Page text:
PAINTING, PLAYING, PERSONAS: INSERTING CHANGE IN AN ESTABLISHED PAINTING PRACTICE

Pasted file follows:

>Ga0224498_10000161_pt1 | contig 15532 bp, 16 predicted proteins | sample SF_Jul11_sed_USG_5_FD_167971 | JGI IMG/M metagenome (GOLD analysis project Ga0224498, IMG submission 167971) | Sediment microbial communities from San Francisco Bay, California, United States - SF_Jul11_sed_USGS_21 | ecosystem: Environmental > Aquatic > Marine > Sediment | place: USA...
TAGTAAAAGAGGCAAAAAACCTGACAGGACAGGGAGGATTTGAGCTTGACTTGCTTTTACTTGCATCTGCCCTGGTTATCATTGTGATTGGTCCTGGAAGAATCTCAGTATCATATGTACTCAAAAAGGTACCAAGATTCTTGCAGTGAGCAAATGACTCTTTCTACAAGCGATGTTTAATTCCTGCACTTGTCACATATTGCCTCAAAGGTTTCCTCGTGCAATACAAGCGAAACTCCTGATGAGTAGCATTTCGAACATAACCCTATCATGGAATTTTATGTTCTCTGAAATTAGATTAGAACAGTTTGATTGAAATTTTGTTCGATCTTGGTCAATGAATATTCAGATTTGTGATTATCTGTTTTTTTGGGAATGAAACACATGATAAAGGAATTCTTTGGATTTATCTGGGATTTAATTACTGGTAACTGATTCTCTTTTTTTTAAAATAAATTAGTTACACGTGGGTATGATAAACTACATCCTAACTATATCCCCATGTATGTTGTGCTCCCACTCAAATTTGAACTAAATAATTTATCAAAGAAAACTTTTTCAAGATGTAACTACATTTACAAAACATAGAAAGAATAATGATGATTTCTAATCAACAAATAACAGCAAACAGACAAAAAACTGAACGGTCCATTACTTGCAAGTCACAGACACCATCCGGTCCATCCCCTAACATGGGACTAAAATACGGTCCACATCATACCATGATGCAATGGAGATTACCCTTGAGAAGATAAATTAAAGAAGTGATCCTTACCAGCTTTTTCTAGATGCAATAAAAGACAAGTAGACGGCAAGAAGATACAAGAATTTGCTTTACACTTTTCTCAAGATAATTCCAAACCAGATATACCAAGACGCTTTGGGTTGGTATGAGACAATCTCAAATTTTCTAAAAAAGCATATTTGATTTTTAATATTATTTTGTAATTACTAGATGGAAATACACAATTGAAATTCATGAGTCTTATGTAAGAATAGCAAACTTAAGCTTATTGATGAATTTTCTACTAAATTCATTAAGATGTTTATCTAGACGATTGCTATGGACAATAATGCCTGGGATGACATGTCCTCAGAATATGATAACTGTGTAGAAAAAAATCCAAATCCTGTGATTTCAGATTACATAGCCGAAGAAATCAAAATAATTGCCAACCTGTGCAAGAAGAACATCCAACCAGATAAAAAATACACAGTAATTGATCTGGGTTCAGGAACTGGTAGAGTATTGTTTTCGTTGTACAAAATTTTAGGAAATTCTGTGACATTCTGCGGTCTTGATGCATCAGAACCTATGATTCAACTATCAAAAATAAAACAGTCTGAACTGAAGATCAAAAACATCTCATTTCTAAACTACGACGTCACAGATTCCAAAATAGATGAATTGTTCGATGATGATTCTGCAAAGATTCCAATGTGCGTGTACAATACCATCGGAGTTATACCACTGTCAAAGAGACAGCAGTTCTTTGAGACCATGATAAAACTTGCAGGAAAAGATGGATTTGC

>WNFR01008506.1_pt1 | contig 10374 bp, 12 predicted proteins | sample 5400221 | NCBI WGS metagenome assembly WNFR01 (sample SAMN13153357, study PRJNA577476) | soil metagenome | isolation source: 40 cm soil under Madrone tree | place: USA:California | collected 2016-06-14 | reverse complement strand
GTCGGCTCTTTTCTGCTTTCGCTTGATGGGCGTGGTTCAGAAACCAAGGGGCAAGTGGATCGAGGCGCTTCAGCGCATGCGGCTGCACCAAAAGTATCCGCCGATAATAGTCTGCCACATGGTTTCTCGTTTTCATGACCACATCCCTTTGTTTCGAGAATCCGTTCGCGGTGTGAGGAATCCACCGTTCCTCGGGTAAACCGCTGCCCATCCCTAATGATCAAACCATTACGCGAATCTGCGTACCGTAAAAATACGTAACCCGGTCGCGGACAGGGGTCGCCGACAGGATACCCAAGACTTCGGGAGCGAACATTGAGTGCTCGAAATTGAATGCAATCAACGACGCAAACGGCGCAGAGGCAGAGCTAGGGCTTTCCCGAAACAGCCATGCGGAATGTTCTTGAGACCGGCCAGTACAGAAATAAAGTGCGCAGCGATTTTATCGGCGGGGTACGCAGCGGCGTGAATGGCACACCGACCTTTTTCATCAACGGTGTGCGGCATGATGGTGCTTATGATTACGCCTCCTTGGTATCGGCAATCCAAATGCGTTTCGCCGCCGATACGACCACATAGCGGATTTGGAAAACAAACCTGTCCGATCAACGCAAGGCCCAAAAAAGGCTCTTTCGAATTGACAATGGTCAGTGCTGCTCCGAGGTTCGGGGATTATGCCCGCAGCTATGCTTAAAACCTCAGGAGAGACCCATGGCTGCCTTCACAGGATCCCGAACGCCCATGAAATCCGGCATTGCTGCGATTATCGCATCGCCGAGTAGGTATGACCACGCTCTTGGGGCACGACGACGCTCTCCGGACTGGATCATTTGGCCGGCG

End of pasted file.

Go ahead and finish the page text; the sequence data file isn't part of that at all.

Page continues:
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This doctoral research project explores the impact and changes alternative identities —personas— and a play-based method have on my established painting practice while disentangling it from the belief that a single identity authentically makes a painting art. Its methodology provides a path to answering how using personas with 'play' within a painting practice form strategies meeting this project's aims. Three personas were created and applied across the first two stages of the studio inquiry using my painting practice's methods, including reiteration. In the third stage, continuing to paint independent of the personas, their impact and that of the infinite play method used and developed with them in this inquiry were assessed. Scholarly research on alternative identities, authenticity, naming, 'self-talk', and play was combined with phenomenological-based research methods of observation, reflection, and conversation and applied to the practices and paintings of other artists and mine. Information on how painters use alternative identities in their practices is fortified by this studio inquiry and the examples of contemporary visual artists Plinio Avila, Rubens Ghenov, and Caroline Kent. These artists demonstrate how alternative identities function uniquely in painters' practices and illuminate the benefits they bring while situating and differentiating my use of the personas in this project. Alternative identities enable painters via storytelling to occupy fictive spaces that grant freedom and expand their practices by shifting and changing modes of making and thought. The naming of alternative identities is significant in determining their stories, existence, function, and authenticity and situating them in the artist's practice. Painting with personas demands surrendering control, increased cognition of the artists' diverse roles, and awareness of the unseen. The connections made between the topics explored and the insight and findings revealed relative to scholarly and critical discourse and other artists' practices are its contribution to new knowledge.
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